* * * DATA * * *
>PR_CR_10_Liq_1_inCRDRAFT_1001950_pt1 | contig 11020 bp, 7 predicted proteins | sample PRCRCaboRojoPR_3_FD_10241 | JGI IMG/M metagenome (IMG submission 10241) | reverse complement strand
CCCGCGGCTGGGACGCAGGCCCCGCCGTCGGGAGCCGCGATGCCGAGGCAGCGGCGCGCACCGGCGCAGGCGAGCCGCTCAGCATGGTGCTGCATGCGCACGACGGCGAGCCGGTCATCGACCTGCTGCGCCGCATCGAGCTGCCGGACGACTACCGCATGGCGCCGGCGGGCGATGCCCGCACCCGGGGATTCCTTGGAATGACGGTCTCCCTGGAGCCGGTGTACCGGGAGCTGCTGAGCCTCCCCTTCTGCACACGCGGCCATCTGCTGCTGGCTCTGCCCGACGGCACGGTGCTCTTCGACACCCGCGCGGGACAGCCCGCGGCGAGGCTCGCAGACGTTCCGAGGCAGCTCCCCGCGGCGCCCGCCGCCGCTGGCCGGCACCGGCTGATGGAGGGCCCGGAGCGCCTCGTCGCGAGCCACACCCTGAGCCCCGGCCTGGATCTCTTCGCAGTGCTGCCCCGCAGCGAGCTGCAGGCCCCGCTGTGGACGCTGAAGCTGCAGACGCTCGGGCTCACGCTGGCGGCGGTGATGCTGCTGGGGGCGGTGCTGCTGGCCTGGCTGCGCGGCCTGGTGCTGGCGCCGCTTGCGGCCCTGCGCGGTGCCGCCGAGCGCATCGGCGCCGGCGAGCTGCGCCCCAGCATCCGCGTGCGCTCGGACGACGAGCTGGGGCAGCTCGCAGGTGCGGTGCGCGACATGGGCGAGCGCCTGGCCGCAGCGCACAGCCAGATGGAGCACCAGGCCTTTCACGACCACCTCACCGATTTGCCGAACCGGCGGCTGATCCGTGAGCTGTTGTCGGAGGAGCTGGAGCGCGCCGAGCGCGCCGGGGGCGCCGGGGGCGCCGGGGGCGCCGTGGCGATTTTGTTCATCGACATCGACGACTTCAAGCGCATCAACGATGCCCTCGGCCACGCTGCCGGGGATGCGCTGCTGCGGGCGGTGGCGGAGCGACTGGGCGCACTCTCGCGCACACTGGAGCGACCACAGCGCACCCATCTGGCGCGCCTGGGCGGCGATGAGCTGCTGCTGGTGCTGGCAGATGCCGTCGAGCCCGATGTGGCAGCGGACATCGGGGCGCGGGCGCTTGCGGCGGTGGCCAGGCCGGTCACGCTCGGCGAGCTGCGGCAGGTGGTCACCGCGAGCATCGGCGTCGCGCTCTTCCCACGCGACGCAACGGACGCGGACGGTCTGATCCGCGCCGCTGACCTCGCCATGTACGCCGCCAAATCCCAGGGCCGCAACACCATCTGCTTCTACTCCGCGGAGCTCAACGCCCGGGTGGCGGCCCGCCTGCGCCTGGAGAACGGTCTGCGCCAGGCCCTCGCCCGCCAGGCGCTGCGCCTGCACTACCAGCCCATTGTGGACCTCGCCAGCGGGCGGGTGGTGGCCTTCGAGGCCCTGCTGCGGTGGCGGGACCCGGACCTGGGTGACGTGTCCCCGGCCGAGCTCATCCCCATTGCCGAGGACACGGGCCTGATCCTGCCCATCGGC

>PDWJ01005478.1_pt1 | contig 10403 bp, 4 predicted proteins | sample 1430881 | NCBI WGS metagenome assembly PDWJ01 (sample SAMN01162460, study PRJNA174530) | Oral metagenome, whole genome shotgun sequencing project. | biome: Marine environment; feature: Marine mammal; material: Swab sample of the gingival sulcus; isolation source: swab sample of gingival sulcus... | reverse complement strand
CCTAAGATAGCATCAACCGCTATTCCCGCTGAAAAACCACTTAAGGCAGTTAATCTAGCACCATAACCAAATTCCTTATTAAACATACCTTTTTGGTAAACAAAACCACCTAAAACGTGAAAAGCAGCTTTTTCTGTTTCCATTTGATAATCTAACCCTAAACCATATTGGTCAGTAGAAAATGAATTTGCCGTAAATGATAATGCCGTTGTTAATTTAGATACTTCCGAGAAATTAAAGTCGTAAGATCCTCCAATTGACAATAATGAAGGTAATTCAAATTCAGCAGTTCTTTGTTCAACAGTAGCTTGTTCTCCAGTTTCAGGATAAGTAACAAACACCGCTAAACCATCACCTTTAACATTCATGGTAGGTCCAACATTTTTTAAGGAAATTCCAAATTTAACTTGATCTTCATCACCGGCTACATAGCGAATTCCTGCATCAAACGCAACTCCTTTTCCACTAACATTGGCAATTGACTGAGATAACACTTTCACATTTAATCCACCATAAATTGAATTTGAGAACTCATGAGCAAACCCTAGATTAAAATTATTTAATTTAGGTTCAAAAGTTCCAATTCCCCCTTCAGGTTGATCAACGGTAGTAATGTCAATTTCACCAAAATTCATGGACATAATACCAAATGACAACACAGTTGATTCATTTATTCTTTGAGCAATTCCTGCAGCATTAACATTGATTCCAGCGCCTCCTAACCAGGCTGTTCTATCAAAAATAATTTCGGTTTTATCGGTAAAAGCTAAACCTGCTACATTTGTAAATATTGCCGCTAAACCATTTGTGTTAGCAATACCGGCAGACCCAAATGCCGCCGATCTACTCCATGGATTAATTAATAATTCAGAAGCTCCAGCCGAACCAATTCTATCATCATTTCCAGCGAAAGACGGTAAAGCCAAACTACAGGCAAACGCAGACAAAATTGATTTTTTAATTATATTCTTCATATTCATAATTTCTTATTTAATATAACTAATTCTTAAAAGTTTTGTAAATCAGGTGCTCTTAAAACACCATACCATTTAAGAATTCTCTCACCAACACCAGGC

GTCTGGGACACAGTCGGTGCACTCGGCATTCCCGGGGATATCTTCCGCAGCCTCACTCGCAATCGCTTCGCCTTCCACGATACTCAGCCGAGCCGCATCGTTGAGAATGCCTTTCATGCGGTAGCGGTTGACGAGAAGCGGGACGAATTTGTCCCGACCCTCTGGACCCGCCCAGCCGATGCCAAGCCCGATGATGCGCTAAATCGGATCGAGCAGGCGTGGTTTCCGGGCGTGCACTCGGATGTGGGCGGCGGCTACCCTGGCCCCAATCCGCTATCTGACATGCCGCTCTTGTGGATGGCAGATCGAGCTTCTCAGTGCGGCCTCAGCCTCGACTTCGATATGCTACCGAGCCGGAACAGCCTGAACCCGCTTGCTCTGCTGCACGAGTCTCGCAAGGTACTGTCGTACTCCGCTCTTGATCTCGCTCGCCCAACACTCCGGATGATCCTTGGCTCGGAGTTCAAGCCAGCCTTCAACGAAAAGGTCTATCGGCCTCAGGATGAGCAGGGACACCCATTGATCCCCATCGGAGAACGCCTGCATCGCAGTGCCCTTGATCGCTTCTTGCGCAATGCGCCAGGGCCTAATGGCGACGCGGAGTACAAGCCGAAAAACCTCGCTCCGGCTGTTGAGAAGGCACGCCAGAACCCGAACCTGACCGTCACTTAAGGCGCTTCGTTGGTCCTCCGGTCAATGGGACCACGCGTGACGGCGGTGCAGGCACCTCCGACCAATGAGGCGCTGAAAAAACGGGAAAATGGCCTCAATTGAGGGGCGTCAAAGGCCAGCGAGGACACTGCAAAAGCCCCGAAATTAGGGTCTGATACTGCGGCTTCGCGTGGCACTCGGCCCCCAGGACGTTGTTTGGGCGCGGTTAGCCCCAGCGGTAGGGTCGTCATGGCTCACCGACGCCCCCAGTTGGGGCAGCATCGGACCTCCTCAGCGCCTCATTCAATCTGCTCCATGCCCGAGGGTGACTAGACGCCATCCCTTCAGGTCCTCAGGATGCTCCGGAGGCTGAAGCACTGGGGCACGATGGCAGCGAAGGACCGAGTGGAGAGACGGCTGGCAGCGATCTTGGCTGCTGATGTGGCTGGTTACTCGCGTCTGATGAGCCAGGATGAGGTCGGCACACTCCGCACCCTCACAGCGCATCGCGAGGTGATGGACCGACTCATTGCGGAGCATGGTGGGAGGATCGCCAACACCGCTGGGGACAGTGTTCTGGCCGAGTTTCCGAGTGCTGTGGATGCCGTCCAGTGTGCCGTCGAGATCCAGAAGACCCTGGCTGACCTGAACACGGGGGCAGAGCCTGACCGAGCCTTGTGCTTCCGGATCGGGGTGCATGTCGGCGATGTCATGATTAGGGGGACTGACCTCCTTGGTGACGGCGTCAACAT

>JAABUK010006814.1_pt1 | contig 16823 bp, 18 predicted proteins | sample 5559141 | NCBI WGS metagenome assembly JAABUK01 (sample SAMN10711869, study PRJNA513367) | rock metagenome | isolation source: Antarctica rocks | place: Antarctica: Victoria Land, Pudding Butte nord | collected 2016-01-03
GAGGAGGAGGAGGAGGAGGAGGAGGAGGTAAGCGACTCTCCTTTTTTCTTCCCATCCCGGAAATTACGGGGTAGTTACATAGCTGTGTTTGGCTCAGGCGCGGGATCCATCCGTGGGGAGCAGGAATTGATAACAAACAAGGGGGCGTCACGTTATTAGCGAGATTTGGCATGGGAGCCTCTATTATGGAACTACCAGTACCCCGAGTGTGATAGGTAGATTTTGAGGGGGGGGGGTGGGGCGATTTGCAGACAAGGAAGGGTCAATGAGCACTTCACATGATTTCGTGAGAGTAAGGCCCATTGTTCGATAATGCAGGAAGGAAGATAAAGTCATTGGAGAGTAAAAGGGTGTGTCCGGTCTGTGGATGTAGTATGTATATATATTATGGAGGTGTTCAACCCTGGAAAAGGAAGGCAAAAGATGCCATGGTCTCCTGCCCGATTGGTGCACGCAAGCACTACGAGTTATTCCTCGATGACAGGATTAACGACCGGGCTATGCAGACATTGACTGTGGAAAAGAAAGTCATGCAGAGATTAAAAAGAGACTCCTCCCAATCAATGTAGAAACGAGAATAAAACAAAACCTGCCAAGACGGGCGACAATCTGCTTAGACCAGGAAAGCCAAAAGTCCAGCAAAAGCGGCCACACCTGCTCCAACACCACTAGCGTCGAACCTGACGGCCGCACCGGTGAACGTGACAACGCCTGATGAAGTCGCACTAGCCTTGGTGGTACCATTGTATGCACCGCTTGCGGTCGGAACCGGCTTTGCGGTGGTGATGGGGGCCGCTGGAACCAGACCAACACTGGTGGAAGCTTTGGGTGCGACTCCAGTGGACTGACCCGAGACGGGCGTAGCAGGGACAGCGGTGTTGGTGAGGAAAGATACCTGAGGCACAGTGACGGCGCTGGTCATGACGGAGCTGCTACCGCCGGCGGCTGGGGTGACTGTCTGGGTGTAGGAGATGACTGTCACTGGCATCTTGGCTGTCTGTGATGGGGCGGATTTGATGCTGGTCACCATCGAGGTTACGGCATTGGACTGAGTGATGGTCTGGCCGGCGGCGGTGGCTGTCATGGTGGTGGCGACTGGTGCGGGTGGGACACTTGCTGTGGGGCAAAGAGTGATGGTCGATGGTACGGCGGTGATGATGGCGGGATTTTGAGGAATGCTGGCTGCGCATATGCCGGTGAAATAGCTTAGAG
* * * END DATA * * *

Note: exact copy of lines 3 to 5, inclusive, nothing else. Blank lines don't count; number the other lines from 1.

>PDWJ01005478.1_pt1 | contig 10403 bp, 4 predicted proteins | sample 1430881 | NCBI WGS metagenome assembly PDWJ01 (sample SAMN01162460, study PRJNA174530) | Oral metagenome, whole genome shotgun sequencing project. | biome: Marine environment; feature: Marine mammal; material: Swab sample of the gingival sulcus; isolation source: swab sample of gingival sulcus... | reverse complement strand
CCTAAGATAGCATCAACCGCTATTCCCGCTGAAAAACCACTTAAGGCAGTTAATCTAGCACCATAACCAAATTCCTTATTAAACATACCTTTTTGGTAAACAAAACCACCTAAAACGTGAAAAGCAGCTTTTTCTGTTTCCATTTGATAATCTAACCCTAAACCATATTGGTCAGTAGAAAATGAATTTGCCGTAAATGATAATGCCGTTGTTAATTTAGATACTTCCGAGAAATTAAAGTCGTAAGATCCTCCAATTGACAATAATGAAGGTAATTCAAATTCAGCAGTTCTTTGTTCAACAGTAGCTTGTTCTCCAGTTTCAGGATAAGTAACAAACACCGCTAAACCATCACCTTTAACATTCATGGTAGGTCCAACATTTTTTAAGGAAATTCCAAATTTAACTTGATCTTCATCACCGGCTACATAGCGAATTCCTGCATCAAACGCAACTCCTTTTCCACTAACATTGGCAATTGACTGAGATAACACTTTCACATTTAATCCACCATAAATTGAATTTGAGAACTCATGAGCAAACCCTAGATTAAAATTATTTAATTTAGGTTCAAAAGTTCCAATTCCCCCTTCAGGTTGATCAACGGTAGTAATGTCAATTTCACCAAAATTCATGGACATAATACCAAATGACAACACAGTTGATTCATTTATTCTTTGAGCAATTCCTGCAGCATTAACATTGATTCCAGCGCCTCCTAACCAGGCTGTTCTATCAAAAATAATTTCGGTTTTATCGGTAAAAGCTAAACCTGCTACATTTGTAAATATTGCCGCTAAACCATTTGTGTTAGCAATACCGGCAGACCCAAATGCCGCCGATCTACTCCATGGATTAATTAATAATTCAGAAGCTCCAGCCGAACCAATTCTATCATCATTTCCAGCGAAAGACGGTAAAGCCAAACTACAGGCAAACGCAGACAAAATTGATTTTTTAATTATATTCTTCATATTCATAATTTCTTATTTAATATAACTAATTCTTAAAAGTTTTGTAAATCAGGTGCTCTTAAAACACCATACCATTTAAGAATTCTCTCACCAACACCAGGC

GTCTGGGACACAGTCGGTGCACTCGGCATTCCCGGGGATATCTTCCGCAGCCTCACTCGCAATCGCTTCGCCTTCCACGATACTCAGCCGAGCCGCATCGTTGAGAATGCCTTTCATGCGGTAGCGGTTGACGAGAAGCGGGACGAATTTGTCCCGACCCTCTGGACCCGCCCAGCCGATGCCAAGCCCGATGATGCGCTAAATCGGATCGAGCAGGCGTGGTTTCCGGGCGTGCACTCGGATGTGGGCGGCGGCTACCCTGGCCCCAATCCGCTATCTGACATGCCGCTCTTGTGGATGGCAGATCGAGCTTCTCAGTGCGGCCTCAGCCTCGACTTCGATATGCTACCGAGCCGGAACAGCCTGAACCCGCTTGCTCTGCTGCACGAGTCTCGCAAGGTACTGTCGTACTCCGCTCTTGATCTCGCTCGCCCAACACTCCGGATGATCCTTGGCTCGGAGTTCAAGCCAGCCTTCAACGAAAAGGTCTATCGGCCTCAGGATGAGCAGGGACACCCATTGATCCCCATCGGAGAACGCCTGCATCGCAGTGCCCTTGATCGCTTCTTGCGCAATGCGCCAGGGCCTAATGGCGACGCGGAGTACAAGCCGAAAAACCTCGCTCCGGCTGTTGAGAAGGCACGCCAGAACCCGAACCTGACCGTCACTTAAGGCGCTTCGTTGGTCCTCCGGTCAATGGGACCACGCGTGACGGCGGTGCAGGCACCTCCGACCAATGAGGCGCTGAAAAAACGGGAAAATGGCCTCAATTGAGGGGCGTCAAAGGCCAGCGAGGACACTGCAAAAGCCCCGAAATTAGGGTCTGATACTGCGGCTTCGCGTGGCACTCGGCCCCCAGGACGTTGTTTGGGCGCGGTTAGCCCCAGCGGTAGGGTCGTCATGGCTCACCGACGCCCCCAGTTGGGGCAGCATCGGACCTCCTCAGCGCCTCATTCAATCTGCTCCATGCCCGAGGGTGACTAGACGCCATCCCTTCAGGTCCTCAGGATGCTCCGGAGGCTGAAGCACTGGGGCACGATGGCAGCGAAGGACCGAGTGGAGAGACGGCTGGCAGCGATCTTGGCTGCTGATGTGGCTGGTTACTCGCGTCTGATGAGCCAGGATGAGGTCGGCACACTCCGCACCCTCACAGCGCATCGCGAGGTGATGGACCGACTCATTGCGGAGCATGGTGGGAGGATCGCCAACACCGCTGGGGACAGTGTTCTGGCCGAGTTTCCGAGTGCTGTGGATGCCGTCCAGTGTGCCGTCGAGATCCAGAAGACCCTGGCTGACCTGAACACGGGGGCAGAGCCTGACCGAGCCTTGTGCTTCCGGATCGGGGTGCATGTCGGCGATGTCATGATTAGGGGGACTGACCTCCTTGGTGACGGCGTCAACAT